Sarah is amazing. I signed with her in June, and it’s like she invited me and my little manuscript in out of the rain. And fed us cake. With her help, SLIDE has developed into a much beefier, more satisfying story.

Mmm, cake! LOL. But seriously, she sounds awesome! Besides your agent, do you have a critique group/partner or beta readers, or do you do most of your editing yourself?

Shout out to my mom. And Sara Raasch, Shayda Bakhshi, Megan Miranda, Susanne Winnacker, Amber Johnston, Rebecca Rogers, Stephanie Kuehn, and Kate Walton. If I’ve forgotten you, I’m sorry!

What’s the hardest part of writing for you?

Revising. Oh, revising, how I hate thee. (Unless you’re Sarah, and then I totally love revising!) I used to think revising was just printing the darn manuscript off and crossing out a few paragraphs and moving a few commas around. Sarah has taught me how to really revise. And it can be PAINFUL. But, really, it is so rewarding. Kind of like exercise.

Wow, great comparison. Any tips you’ve learned about writing you’d like to share?

I subscribe to Stephen King’s idea of the sweetheart reader. My mom is definitely my sweetheart reader. She reads without judgment and tells me the things she loves and doesn’t tear it apart too much. Once I’ve finished the rough draft and gotten some distance, then I invite in the hardcore betas. And Sarah.

Let’s get to know you on a deeper level. What do you absolutely have to have nearby when writing?

-Diet Pepsi
Most importantly, my daughter has to be asleep or in a different room.

That helps, yeah. If you could have any super power, what would it be?

I wish I could write like Jandy Nelson, the author of THE SKY IS EVERYWHERE. It’s like poetry shines from her fingertips and into the computer. It’s magic. THAT is a super power.

Quick writing test! Use the following words in a sentence: prevention, designated, and tomato sauce.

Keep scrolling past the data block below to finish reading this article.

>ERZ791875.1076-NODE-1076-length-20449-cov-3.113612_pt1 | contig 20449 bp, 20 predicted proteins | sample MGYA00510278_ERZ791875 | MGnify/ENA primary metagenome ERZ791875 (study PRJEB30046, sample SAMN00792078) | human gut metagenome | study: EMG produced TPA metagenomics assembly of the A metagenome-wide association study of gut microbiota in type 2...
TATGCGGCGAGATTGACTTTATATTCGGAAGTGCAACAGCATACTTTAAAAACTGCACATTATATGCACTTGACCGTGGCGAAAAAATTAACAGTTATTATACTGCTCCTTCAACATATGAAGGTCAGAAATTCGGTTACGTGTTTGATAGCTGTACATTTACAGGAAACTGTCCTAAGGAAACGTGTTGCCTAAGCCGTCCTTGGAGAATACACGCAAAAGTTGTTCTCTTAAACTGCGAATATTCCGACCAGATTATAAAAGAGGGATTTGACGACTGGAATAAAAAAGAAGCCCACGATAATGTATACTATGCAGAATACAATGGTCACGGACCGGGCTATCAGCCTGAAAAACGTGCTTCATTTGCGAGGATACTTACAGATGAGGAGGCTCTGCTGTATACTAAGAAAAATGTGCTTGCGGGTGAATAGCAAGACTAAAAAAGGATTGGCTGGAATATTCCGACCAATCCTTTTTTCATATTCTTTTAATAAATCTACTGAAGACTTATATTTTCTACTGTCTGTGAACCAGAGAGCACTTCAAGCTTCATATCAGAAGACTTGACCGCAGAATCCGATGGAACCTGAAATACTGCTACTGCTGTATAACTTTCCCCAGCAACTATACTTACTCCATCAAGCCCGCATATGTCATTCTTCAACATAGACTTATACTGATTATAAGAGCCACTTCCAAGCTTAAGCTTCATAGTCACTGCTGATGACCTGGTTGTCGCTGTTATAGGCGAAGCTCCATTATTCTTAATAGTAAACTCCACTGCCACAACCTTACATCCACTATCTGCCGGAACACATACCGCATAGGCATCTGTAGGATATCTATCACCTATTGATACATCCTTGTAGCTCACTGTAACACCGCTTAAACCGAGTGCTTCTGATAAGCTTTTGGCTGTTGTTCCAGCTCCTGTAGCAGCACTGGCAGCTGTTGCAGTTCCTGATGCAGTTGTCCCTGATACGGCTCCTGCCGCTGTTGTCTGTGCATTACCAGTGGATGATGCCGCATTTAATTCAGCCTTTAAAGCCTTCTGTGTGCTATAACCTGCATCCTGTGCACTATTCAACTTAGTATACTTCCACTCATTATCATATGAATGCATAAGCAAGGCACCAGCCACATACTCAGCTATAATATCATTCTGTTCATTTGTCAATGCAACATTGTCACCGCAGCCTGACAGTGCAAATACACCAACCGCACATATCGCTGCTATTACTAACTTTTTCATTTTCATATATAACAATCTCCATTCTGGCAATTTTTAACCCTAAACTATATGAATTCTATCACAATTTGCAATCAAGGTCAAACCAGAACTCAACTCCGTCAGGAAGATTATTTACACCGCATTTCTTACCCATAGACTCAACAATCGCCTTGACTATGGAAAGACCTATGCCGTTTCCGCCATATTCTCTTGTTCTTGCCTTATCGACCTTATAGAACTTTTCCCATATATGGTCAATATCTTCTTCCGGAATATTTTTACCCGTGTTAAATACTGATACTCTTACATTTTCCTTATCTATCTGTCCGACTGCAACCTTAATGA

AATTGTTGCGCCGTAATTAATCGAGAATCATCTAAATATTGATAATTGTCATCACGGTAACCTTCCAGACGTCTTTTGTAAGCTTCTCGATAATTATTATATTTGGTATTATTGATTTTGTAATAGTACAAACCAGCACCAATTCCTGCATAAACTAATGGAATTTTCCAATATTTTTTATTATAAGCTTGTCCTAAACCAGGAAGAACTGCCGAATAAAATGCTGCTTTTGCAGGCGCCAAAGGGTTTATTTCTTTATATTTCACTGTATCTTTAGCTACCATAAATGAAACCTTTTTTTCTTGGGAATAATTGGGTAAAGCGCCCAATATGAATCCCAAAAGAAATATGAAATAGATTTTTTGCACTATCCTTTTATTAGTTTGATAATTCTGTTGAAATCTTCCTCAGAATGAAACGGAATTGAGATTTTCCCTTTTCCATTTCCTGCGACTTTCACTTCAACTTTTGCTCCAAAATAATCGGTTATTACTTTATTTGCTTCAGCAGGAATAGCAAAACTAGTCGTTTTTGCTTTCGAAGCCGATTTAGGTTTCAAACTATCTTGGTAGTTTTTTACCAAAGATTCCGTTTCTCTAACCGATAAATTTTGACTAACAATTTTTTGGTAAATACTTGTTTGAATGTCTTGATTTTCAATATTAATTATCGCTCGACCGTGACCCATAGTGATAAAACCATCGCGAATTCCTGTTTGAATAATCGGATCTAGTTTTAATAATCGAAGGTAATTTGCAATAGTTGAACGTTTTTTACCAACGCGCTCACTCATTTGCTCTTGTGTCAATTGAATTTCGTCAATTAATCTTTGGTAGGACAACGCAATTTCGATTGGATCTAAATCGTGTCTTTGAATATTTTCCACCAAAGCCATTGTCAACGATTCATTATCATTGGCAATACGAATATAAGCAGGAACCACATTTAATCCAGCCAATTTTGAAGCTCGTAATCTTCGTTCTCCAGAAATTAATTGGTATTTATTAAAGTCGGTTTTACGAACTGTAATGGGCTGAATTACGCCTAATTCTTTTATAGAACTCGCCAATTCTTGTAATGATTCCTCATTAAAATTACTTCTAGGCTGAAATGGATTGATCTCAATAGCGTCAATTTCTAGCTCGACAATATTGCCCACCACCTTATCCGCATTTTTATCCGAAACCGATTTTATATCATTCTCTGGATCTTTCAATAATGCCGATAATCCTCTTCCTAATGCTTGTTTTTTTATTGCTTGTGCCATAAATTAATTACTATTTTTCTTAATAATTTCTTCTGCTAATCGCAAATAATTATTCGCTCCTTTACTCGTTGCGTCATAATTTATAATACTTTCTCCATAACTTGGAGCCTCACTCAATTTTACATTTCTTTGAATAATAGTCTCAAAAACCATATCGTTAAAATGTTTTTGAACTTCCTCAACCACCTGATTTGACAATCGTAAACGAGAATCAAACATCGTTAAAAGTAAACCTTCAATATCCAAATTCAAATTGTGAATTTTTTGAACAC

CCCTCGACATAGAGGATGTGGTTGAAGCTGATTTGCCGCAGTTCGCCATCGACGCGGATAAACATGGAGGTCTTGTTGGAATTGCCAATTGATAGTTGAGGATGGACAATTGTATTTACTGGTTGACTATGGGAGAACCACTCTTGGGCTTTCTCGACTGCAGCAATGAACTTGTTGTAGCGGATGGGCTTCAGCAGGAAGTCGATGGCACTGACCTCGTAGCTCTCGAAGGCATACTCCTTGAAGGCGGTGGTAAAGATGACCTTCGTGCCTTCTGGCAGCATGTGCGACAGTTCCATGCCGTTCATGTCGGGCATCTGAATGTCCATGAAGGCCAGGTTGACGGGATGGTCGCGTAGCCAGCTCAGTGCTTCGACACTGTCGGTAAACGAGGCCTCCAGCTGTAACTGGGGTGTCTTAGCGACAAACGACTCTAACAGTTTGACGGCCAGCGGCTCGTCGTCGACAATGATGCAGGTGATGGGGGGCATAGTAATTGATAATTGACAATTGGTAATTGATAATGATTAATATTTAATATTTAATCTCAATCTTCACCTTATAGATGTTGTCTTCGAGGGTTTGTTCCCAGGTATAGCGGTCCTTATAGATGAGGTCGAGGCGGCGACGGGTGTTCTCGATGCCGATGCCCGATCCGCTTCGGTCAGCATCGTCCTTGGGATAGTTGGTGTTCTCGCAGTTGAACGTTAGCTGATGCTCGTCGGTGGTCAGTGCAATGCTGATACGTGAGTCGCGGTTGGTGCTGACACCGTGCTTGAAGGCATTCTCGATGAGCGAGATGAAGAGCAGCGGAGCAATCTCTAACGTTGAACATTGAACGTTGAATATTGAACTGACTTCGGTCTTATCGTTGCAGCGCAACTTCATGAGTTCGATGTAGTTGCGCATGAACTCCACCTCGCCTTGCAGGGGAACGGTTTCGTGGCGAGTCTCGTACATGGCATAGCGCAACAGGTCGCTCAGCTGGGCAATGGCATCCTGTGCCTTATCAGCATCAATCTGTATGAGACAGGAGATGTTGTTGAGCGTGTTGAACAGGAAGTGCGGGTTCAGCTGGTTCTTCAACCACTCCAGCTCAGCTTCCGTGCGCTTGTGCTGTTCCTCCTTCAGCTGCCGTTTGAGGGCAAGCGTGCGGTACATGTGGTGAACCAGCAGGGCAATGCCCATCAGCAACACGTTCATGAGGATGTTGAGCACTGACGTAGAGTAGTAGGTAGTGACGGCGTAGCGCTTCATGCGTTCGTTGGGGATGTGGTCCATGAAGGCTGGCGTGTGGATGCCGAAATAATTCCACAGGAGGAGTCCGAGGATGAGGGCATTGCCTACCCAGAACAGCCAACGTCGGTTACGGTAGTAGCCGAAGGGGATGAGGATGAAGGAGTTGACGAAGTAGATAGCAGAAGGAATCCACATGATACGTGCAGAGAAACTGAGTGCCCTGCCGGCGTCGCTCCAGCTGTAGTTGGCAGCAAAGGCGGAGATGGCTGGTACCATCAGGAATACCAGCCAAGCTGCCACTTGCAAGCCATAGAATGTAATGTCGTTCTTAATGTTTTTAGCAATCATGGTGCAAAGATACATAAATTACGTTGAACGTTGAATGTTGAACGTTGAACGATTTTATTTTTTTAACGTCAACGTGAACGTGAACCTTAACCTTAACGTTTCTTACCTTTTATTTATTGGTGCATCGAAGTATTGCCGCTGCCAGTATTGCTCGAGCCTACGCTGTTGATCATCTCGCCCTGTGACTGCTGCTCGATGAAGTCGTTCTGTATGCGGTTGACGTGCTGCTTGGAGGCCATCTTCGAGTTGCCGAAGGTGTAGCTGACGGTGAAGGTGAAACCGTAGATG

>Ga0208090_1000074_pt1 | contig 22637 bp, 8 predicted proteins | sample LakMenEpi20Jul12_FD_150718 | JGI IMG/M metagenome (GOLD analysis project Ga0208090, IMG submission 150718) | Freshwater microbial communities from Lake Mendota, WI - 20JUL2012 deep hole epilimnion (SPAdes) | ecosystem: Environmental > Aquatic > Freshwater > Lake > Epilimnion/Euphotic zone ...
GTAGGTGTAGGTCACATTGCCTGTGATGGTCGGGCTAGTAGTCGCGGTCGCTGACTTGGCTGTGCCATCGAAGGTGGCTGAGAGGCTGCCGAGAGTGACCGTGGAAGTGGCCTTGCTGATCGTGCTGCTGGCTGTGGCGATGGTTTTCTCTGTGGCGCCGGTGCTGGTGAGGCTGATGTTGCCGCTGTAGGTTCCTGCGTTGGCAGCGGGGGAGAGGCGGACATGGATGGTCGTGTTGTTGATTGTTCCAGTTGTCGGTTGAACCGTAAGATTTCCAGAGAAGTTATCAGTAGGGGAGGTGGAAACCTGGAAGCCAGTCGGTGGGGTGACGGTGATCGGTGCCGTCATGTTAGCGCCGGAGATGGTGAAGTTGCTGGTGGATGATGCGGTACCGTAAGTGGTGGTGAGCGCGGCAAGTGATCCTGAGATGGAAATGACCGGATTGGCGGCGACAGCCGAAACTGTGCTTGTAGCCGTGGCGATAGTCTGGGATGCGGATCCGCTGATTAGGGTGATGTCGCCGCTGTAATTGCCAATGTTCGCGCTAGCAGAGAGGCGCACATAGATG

On Spaghetti Wednesday, I designated my best friend to oversee the prevention of tomato sauce in the region of my Super Cute top.

Excellent sentence! Here’s the part where you thank the people who are supporting you. Who would you like to give a shout out to?

Ooh, I kind of did this with the beta readers question. Well, all the people I said before, plus my husband and my baby. And the Pepsi company, of course.

That's okay. I'm sure there can't be enough appreciation in the world. And finally, where can people find you online?

E-mail: jillewheeler (at)
Twitter: jwheelerwrites

Jill, thank you so much for letting us get to know you and your book. Please let us know when it's available! I wish you lots of success.

Monday, 13 September 2010

Author Update

Good morning! Hope you all enjoyed your weekend. I greet you this Monday morning with great news.

Back in March I interviewed writer JM Tohline and learned about his fabulous-sounding book The Great Lenore. Well I'm pleased to say that JM now has a publishing deal with Atticus Books! The Great Lenore will be available Summer 2011.

You can read all about JM's journey to publication here.

Congratulations, JM! I wish you much success for your book release!

Thursday, 9 September 2010

Awards in Waiting

Hi there! Told ya it'd be spotty blogging once I started my new job.

I was going to post all the super cool blog awards I've been given recently, but I'm supposed to pay them forward. And though I've got some super cool bloggers in mind to pass the awards onto, I think I'm supposed to have a list of 15. So that means looking through my list of blogs I read. In any case, my time is limited this week (parent-teacher conferences up the wazoo and staff meetings at my new job) so I'll have to post them on the weekend when I'll hopefully have more time.

Just wanted to pop in and say I'm still alive, just slightly delayed.

I hope you're all surviving September. Miss ya! More interviews coming next week!

Tuesday, 7 September 2010

Interview with Sharla Scroggs

I hope everyone enjoyed their weekend. I know, I know. It could have been much longer if you had your way. Well, to ease the sting of the work week, let's chat with another great aspiring writer, Sharla Scroggs.

Welcome, Sharla! Tell us a bit about yourself.